Go or no Go?

“Only the body is shed; the mind is forever in the maze of 19 lines.” 

I saw this illustration near the end of the Hikaru no Go manga. It creeped me out, and I think I had reason for that.

I have written occasionally about the relevance of lower worlds – the worlds which we humans create – to the human soul. Back in the 1990es, one of my fellow ardent Daggerfall players pondered whether we might go to Daggerfall when we die. That was both a creepy and alluring prospect in a certain sense: Daggerfall was a truly life-size game, the like of which has perhaps never been seen (although the graphics are less than amazing by today’s standards). As experienced from 1st person perspective, the size of the terrain was around the size of Great Britain – more than enough to live countless lifetimes and yet not stumble across everything. It was a world rich in magic and with varied weaponry, but also ordinary clothes, houses, bookstores, even banks. It seemed reasonable, entirely too reasonable, that a game such as that could trap a human spirit.

I have mentioned the Orthodox philosopher Philip Sherrard and his conviction that the human soul, upon death, brings with it its internal representation of the world. Indeed, it is this internal image of the world which the soul lives in even while alive, although while we live it may be updated frequently through our senses. Once we die, this connection is broken, but the vast internal model of the world remains with us and the soul continues to inhabit it. As such, it seems reasonable to assume that the dead may not even know they are dead, even if they remain conscious in some non-physical medium.

Ryuho Okawa, founder of the Japanese new religion Happy Science, likewise think that dead humans without spiritual experience will quickly forget that they are dead. The Astral Realm, where such souls live, is similar to the physical world. I don’t think Okawa and Sherrard knew of each other – they don’t have much more in common – so I assume this is some tradition that has been around for a while.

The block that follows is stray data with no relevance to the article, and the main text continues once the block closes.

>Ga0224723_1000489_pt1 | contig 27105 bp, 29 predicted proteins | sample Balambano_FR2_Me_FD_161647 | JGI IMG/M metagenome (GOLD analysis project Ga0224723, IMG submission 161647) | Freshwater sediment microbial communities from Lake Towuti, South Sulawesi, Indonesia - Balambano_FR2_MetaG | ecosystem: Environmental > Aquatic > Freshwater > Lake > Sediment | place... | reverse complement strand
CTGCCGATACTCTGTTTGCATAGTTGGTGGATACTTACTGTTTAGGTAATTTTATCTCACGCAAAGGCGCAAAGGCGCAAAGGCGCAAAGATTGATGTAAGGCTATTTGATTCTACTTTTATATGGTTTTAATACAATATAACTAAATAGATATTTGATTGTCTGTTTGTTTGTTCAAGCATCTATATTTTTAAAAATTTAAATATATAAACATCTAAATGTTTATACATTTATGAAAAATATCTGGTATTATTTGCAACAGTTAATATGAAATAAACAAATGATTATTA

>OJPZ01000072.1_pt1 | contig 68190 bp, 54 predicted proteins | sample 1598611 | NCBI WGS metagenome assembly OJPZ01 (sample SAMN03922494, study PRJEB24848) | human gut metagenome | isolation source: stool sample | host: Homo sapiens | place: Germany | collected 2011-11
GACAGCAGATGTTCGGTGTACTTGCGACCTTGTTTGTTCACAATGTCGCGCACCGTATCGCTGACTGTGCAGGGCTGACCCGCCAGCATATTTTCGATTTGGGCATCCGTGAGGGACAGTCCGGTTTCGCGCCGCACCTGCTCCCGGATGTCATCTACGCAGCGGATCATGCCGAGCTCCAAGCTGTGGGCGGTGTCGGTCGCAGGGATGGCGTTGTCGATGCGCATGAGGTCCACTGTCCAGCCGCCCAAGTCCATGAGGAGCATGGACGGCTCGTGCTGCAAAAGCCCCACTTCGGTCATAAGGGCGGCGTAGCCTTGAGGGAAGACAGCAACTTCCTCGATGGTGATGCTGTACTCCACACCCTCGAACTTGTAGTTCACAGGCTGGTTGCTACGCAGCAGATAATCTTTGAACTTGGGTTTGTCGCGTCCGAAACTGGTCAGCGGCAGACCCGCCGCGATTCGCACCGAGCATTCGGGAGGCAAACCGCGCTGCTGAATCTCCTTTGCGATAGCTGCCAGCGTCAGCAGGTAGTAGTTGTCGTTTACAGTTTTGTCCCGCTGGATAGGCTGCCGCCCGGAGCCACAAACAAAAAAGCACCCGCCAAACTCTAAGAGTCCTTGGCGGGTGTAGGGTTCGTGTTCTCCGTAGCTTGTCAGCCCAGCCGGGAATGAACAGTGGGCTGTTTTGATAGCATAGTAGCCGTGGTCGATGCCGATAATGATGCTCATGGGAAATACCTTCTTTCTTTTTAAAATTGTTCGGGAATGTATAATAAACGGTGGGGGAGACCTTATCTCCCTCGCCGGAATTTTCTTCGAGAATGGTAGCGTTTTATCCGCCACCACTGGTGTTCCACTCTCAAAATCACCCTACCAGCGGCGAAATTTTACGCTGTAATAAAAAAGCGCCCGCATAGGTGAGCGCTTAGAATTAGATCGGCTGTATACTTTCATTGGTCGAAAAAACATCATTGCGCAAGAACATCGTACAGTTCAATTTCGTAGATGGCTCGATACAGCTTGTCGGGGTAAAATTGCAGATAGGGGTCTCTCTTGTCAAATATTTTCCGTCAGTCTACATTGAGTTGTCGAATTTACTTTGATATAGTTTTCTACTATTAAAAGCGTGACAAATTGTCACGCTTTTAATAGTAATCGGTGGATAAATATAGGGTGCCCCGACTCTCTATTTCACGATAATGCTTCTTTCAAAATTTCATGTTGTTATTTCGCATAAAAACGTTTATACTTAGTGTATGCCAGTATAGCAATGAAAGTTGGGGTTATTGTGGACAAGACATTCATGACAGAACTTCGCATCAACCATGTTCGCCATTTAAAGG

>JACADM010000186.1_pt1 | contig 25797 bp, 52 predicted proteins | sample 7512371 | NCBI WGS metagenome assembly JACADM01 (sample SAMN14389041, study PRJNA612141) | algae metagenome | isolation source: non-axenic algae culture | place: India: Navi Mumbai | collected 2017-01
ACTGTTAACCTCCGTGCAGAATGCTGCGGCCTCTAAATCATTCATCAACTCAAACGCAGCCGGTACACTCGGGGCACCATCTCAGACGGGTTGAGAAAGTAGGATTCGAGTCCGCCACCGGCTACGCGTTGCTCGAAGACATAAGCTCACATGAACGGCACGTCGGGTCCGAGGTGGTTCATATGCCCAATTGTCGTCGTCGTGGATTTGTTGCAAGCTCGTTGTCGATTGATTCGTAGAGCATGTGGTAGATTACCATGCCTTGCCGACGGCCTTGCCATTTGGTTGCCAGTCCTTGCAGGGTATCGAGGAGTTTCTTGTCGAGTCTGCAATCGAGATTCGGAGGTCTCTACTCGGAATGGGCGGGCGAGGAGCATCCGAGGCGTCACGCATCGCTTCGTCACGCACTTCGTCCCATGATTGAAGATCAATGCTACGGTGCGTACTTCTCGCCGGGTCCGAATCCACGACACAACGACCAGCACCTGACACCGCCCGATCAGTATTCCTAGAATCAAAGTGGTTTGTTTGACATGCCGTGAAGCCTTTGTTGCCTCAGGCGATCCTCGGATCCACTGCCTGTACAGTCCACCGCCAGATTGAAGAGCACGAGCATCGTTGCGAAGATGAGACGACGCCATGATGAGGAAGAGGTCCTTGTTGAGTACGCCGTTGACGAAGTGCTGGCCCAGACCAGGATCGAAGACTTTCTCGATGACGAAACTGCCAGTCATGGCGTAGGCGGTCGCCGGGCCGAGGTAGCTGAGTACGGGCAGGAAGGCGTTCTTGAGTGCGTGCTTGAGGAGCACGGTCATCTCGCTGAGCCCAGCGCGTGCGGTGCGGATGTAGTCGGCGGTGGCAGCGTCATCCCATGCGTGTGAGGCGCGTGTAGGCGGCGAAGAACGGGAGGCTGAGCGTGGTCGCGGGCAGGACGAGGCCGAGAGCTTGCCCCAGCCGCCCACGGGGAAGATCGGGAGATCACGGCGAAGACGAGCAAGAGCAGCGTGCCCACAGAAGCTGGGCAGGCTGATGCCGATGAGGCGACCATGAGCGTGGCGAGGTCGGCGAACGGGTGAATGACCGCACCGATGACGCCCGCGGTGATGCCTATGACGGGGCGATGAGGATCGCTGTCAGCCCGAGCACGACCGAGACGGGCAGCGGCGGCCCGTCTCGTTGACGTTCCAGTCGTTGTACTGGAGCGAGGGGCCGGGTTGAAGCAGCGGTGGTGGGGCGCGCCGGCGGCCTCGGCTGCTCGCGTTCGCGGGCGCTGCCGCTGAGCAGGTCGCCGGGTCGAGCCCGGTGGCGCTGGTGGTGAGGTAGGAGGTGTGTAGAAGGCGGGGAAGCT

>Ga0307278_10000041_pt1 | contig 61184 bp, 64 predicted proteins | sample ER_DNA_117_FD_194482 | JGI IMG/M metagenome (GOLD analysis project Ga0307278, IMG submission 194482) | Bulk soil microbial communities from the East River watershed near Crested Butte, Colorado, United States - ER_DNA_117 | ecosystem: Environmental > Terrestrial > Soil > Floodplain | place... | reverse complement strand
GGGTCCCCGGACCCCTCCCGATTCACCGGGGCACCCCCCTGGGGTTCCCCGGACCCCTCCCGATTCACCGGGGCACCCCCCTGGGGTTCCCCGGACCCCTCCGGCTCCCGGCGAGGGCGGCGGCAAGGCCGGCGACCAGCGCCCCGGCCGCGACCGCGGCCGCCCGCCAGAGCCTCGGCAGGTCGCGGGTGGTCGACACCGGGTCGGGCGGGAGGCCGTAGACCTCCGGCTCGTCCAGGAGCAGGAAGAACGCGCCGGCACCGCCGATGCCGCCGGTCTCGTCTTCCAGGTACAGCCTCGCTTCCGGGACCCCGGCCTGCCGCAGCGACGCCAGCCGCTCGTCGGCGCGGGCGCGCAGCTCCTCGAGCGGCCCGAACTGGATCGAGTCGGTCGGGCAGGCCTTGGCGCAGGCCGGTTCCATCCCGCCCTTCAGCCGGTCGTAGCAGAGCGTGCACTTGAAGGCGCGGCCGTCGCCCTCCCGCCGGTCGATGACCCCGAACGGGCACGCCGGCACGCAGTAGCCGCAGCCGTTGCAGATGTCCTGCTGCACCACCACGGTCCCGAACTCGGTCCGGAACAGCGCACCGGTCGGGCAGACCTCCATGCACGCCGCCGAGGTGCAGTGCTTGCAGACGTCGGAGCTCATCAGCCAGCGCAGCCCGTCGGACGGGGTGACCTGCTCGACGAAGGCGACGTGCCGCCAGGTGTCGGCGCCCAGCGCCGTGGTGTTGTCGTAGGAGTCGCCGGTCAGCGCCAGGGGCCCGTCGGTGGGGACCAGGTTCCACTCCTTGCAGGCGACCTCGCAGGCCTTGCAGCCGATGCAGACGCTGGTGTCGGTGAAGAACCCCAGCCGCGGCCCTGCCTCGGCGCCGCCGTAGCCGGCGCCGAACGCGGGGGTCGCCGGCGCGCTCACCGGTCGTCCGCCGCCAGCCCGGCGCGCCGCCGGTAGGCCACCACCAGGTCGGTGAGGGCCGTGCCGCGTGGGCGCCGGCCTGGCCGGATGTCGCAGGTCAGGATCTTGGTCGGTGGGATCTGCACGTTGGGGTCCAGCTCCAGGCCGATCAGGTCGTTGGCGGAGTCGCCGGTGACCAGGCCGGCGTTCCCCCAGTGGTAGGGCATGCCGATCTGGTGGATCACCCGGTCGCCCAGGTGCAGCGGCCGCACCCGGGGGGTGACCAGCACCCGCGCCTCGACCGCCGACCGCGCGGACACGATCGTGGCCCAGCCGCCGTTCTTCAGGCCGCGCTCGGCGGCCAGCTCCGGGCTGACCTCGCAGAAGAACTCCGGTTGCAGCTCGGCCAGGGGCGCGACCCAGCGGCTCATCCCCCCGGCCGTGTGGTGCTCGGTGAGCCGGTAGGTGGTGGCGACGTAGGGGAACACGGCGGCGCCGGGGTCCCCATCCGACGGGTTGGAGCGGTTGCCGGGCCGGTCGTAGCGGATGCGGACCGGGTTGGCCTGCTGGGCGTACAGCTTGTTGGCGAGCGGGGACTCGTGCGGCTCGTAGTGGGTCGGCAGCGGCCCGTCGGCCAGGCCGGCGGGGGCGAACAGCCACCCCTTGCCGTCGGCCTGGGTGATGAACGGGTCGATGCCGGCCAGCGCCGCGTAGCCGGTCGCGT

It is in light of this that I see the words of today’s picture and imagine the hapless soul trapped in the Go board, unaware that its life on Earth has come to an end, endlessly searching for the Hand of God in the maze of 19×19 lines. I wonder if even Daggerfall, with its night terrors, would not be preferable to such a maze. And yet it is not really a very confined space: The number of different games that can be played on a grown-up’s goban (Go board) far exceeds the number of stars in the observable universe.

Using my imagination, I traveled to an alternate timeline in which I had started studying Go seriously in early 2010, some two and a half year ago. Spending hours each day learning the game, very little would happen at first. For months, I would just routinely lose to the artificial intelligences, being too incompetent to dare challenge a human player. I would however continue to study the newbie advice available on the Net, and eventually beginner books, while trying various tactics against the computer. Gradually I would get drawn into it, until – as has happened with various other activities – I started seeing the game movements with a kind of “third eye” superimposed on the world around me, kind of like you may imagine having glasses that project an image on top of reality. This is the point at which my learning a skill increases dramatically.

Seeing myself today in that alternate timeline, I can’t say I like what I saw. Go is certainly preferable in many ways to the games I tend to play. It disciplines the mind and strengthens the brain, it encourages clear thinking and a deep understanding of cause and effect deployed deep into future time. It is an extremely chaste game, well it is really beyond that concept whatsoever. It is a great way to meet people with a tendency to think. Yes, there is much good to say about it, but nothing good to say about being obsessed with it. For the more you immerse yourself in it, as in any game or sport or even job, the greater is the risk that your mind is trapped forever in a limited corner of existence.

So the answer to my question on top there? Go or no Go? “Neither of the above.” There is no lower world that should be allowed to trap our soul, not even one as pure as the world of Go.

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